An Integrated Approach to Literacy Instruction


This last week I’ve been interviewing teachers for my book, ‘Reading Success in the Early Primary Years: A Teacher’s Guide to Implementing Systematic Instruction’. As well as a summary of the research and in-depth details about how to bring structured literacy to life in your classroom, the book will contain ‘snapshots of practice’ from experienced teachers who have adopted the approach in their classrooms. While these teachers certainly don’t feel like they know it all (who does?), they are far enough down the road that they can reflect on their journey and successes to share information about what and why things are working well. One of the points that has been raised by several teachers is that they now have a much more integrated approach to their literacy blocks.  They don’t mean that they are able to teach maths, science and art through the literacy block, but rather that they have far fewer times where there is a clear distinction between ‘reading time’ and ‘writing time’ in skill and concept development. They integrate them.

Dr. Jan Wasowicz recently released her ‘Language Literacy Network’ infographic to help us understand the interconnections between reading and writing in the development of literacy, particularly the reciprocal relationships between decoding and encoding and the advantage of a speech to print approach to instruction.   (Note the stronger influence of encoding) This infographic shares many features with Hollis Scarborough’s Reading Rope, however expands on the written word recognition and also includes language expression and word production. 

What this graphic and my interviews with wonderful teachers reminds me of is that learning in so many of the components of literacy are stronger when we use an integrated approach.  The good news about this is, while it might feel more complex to work from a model such as the one above, teaching in this integrated way is a much more efficient way to get students on the path to proficient reading and writing.   Let’s explore what this might look like in your classroom:

Integrated phonics and spelling –It is not necessary to have separate phonics and spelling programs.  If you include both encoding and decoding of words with the phoneme/grapheme correspondences you are teaching, children can take advantage of the speech to print advantage of Dr Wasowicz’s model. You can support this by including both recognition and recall of graphemes in your lessons, reading and spelling the same words within the lesson and incorporating exploration of word structure (morphology and orthographic patterns) as you do this work.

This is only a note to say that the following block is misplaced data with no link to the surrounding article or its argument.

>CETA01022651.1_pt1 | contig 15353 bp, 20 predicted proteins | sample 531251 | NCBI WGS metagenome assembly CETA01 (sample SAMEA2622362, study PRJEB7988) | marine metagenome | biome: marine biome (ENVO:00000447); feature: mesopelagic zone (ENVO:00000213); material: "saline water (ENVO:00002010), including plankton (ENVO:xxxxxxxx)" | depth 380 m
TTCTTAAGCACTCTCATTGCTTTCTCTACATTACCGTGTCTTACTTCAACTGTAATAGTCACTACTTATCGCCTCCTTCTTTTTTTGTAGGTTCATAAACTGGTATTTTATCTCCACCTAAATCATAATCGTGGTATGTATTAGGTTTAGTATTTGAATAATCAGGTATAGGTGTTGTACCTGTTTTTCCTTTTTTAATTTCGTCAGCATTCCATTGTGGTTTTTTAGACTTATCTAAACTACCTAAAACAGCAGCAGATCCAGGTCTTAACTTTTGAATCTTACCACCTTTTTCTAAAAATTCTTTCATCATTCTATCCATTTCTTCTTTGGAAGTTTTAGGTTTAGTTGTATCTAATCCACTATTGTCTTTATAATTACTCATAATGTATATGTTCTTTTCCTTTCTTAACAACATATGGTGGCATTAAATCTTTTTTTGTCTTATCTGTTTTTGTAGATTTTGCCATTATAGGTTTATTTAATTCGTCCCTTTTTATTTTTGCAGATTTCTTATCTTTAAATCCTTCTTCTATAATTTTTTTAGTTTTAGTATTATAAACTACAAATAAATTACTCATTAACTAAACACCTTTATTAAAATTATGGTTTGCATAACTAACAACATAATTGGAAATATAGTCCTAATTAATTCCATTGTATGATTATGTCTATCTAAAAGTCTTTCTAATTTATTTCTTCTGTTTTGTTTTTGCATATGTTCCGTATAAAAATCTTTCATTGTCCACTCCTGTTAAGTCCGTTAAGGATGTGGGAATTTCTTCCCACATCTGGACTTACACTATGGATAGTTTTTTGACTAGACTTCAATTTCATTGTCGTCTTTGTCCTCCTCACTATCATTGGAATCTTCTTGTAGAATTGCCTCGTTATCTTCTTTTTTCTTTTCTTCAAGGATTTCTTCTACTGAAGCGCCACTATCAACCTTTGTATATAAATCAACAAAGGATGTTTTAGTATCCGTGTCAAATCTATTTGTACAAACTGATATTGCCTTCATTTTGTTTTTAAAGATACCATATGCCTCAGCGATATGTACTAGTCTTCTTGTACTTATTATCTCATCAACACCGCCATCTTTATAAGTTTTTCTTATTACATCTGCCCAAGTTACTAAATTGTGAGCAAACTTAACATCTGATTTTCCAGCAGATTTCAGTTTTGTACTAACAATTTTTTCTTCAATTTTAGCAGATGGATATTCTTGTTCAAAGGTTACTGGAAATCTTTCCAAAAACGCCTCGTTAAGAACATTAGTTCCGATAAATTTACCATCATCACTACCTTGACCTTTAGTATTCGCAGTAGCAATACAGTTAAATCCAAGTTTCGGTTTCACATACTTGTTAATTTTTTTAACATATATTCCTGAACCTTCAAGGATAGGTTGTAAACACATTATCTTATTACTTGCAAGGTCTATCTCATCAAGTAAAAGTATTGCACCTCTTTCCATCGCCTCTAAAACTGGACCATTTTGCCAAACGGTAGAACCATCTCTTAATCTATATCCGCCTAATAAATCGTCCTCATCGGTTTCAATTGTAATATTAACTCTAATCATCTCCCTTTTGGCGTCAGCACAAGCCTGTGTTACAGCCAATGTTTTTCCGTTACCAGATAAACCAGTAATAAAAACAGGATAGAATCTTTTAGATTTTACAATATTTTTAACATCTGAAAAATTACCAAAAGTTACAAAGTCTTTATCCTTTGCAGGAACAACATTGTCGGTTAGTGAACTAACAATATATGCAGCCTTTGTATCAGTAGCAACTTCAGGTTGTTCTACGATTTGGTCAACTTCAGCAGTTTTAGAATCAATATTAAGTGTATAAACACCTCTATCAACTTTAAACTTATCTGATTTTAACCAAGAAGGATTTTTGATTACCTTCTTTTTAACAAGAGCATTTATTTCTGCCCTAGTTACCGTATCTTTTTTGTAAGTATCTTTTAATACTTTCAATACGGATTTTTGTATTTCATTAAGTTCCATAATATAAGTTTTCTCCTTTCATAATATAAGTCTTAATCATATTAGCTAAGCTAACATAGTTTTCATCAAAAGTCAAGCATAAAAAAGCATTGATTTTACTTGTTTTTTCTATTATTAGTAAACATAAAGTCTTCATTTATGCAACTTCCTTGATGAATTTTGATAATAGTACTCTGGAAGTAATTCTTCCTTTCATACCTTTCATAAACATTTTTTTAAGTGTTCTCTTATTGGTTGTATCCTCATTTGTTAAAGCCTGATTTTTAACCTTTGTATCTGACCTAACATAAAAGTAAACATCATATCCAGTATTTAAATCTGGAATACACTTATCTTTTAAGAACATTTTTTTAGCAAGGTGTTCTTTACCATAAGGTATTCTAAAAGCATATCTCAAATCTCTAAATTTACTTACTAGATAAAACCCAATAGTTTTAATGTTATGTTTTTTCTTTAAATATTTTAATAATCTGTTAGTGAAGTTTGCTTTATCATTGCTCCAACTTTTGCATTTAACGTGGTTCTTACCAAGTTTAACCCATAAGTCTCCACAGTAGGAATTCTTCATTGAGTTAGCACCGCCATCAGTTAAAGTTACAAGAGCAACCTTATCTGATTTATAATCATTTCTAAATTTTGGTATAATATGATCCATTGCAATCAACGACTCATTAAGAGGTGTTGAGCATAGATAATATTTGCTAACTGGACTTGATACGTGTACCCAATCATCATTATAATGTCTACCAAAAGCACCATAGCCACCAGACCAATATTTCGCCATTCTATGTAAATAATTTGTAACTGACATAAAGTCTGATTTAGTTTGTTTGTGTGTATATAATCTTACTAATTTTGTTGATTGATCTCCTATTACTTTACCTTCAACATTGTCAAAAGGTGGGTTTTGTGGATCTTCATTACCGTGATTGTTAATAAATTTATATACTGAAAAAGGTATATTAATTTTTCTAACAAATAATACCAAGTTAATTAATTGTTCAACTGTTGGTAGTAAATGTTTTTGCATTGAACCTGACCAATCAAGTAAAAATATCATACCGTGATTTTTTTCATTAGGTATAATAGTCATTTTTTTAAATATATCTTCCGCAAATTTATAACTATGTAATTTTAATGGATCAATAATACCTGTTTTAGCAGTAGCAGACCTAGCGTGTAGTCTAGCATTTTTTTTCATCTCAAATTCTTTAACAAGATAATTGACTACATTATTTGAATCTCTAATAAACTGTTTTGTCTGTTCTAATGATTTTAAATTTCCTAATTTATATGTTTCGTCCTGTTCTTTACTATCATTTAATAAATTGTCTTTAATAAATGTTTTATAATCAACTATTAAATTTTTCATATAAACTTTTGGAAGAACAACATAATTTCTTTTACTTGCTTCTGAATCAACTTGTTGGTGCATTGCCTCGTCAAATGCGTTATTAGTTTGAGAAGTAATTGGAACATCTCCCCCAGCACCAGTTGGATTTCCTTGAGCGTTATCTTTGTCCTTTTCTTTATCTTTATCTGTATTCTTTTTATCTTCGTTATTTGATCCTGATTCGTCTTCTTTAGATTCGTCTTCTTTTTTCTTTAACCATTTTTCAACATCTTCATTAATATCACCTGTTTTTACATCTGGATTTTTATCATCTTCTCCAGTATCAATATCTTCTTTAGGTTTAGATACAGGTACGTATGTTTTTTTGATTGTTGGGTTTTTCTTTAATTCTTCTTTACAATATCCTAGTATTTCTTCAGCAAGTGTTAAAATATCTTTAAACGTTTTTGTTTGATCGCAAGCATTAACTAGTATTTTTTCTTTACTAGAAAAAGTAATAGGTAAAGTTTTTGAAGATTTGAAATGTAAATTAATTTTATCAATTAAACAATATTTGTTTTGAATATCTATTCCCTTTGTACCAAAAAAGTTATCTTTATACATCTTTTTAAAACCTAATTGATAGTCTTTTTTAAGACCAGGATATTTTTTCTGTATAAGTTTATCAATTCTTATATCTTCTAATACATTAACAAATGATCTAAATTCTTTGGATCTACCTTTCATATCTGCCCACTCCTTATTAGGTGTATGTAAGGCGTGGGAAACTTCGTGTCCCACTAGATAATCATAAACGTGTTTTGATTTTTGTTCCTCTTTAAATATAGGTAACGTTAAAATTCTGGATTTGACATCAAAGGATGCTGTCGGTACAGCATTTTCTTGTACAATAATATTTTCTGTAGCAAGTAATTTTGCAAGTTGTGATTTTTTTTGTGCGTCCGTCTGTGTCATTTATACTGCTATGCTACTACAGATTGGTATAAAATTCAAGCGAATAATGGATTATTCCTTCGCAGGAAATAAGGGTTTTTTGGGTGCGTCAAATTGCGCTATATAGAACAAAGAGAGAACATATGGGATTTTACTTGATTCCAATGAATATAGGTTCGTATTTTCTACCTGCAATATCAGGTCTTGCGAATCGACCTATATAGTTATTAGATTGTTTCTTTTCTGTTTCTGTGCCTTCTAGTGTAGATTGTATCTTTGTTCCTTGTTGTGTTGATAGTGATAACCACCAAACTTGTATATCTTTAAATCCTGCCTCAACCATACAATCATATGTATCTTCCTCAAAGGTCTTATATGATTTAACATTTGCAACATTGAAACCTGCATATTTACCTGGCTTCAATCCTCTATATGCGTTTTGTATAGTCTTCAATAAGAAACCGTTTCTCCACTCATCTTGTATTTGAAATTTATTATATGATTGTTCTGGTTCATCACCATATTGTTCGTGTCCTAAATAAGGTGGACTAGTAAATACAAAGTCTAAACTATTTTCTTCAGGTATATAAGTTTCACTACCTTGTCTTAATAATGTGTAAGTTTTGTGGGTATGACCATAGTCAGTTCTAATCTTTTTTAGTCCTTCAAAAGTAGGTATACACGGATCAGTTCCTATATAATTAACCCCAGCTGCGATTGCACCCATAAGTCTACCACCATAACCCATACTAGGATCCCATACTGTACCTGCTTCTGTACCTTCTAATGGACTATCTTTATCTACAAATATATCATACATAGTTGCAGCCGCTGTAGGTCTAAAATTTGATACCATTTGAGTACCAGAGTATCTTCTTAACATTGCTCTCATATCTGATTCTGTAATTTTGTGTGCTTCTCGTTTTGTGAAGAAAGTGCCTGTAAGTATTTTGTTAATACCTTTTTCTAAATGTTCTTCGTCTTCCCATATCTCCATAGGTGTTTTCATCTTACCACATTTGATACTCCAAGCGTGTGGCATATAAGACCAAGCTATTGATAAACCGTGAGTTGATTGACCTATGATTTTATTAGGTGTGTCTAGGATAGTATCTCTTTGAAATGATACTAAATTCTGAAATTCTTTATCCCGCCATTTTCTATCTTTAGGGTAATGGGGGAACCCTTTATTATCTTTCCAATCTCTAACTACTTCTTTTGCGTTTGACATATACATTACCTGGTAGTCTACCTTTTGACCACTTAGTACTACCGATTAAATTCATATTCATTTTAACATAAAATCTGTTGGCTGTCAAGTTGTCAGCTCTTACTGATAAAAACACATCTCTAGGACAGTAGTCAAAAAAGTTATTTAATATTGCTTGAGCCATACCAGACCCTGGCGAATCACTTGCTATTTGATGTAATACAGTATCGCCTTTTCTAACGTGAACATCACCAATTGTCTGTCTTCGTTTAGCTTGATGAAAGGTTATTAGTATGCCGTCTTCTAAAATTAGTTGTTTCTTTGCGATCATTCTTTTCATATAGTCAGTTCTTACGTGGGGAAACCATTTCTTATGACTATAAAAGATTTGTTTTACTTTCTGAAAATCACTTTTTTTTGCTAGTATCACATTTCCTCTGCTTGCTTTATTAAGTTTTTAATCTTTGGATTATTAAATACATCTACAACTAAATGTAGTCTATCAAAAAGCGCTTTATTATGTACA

Lesson steps (2)

Decodable text reading and sentence level transcription – as children read decodable texts in the literacy block, they are internalising oral sentence structure for comprehension. When you take the sentences from decodable texts and use them for supported sentence level transcription work, you are providing a clear connection between reading and writing and using the decodable text as the context for sentence writing.  This work can be as simple or as complex as you like and you could easily find yourself reinforcing your previous teaching about conjunctions, vocabulary and parts of speech as you support students to write sentences.

No description available.Image from 'Dan Can' Decodable Readers Australia, Early Reader Level 2, Book 1

Using rich text as the jumping off point for language comprehension and
expression – when you teach the concepts at the top of the model, you don’t do it once for reading and then again for writing.  For example, you wouldn’t teach parts of speech in a lesson one week for ‘reading’ and then teach the same lesson a week later for ‘writing’.   Introduce the concept once and then include both reading and writing in the same lesson.  Your lesson might look like this:

  • Read a ‘target’ text that contains strong examples of ‘saying verbs’ (cried, exclaimed, whispered etc).